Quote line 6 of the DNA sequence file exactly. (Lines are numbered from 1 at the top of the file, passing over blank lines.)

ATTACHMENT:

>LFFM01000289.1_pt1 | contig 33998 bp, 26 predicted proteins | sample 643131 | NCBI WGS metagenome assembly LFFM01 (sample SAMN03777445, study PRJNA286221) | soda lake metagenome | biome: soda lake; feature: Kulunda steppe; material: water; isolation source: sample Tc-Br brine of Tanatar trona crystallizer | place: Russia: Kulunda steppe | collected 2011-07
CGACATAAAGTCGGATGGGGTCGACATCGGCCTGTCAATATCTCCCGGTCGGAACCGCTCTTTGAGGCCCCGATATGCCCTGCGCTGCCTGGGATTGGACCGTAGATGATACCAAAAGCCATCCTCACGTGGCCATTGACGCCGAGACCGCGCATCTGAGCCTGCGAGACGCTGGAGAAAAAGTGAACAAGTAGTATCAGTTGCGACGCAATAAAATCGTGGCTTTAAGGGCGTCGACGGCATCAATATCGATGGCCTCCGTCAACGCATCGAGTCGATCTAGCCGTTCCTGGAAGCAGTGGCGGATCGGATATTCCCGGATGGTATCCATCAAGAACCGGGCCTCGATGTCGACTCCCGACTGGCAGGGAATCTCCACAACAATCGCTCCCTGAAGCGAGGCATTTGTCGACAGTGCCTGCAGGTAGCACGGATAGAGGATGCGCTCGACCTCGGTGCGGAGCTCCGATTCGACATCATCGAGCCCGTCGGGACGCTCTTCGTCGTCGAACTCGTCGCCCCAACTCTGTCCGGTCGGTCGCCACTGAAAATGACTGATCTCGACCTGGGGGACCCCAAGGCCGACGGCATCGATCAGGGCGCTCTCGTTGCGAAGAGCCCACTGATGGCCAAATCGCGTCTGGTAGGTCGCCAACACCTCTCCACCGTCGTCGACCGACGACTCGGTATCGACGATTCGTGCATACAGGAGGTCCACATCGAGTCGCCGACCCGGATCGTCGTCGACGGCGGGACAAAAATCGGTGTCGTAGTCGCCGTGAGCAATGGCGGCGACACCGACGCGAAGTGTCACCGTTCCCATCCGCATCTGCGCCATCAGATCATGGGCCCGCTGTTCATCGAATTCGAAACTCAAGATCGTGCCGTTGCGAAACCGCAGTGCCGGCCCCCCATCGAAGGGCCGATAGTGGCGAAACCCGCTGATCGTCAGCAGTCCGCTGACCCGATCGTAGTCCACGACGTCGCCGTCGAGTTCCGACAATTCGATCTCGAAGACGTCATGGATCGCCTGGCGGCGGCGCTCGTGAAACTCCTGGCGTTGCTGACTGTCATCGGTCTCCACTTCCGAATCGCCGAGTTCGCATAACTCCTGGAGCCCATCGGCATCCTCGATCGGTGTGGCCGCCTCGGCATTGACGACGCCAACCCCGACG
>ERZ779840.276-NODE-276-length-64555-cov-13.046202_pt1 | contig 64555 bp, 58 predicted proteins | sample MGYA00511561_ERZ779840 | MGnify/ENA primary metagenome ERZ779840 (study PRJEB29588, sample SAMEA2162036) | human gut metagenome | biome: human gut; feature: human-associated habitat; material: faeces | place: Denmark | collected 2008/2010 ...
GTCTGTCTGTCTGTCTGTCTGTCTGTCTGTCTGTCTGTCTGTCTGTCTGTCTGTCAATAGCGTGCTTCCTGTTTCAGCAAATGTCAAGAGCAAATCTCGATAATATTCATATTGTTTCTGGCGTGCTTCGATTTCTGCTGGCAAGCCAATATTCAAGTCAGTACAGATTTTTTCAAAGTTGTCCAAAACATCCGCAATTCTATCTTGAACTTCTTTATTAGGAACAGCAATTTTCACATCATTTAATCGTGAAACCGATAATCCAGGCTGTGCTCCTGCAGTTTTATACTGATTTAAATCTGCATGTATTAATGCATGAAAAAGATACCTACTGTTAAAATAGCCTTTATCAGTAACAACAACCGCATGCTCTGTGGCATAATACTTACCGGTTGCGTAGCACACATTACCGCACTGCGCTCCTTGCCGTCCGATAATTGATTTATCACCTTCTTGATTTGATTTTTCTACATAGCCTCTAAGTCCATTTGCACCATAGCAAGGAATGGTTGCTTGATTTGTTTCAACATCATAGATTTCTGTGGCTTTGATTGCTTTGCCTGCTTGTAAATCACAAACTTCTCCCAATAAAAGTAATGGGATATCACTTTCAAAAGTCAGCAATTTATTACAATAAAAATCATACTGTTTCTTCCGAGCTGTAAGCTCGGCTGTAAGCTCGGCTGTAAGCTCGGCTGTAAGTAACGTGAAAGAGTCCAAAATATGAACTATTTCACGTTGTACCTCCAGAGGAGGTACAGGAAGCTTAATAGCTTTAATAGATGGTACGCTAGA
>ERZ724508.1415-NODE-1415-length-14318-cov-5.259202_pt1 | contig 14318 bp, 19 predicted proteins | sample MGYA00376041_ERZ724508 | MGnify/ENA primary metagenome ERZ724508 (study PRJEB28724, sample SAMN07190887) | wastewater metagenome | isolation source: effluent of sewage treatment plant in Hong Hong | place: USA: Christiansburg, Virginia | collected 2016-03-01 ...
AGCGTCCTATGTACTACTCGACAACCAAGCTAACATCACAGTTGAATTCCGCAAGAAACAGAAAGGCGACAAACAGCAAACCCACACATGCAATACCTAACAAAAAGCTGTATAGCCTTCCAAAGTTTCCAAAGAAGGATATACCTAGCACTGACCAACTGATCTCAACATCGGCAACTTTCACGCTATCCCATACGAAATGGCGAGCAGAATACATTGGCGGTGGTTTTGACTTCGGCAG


AGCGTCCTATGTACTACTCGACAACCAAGCTAACATCACAGTTGAATTCCGCAAGAAACAGAAAGGCGACAAACAGCAAACCCACACATGCAATACCTAACAAAAAGCTGTATAGCCTTCCAAAGTTTCCAAAGAAGGATATACCTAGCACTGACCAACTGATCTCAACATCGGCAACTTTCACGCTATCCCATACGAAATGGCGAGCAGAATACATTGGCGGTGGTTTTGACTTCGGCAG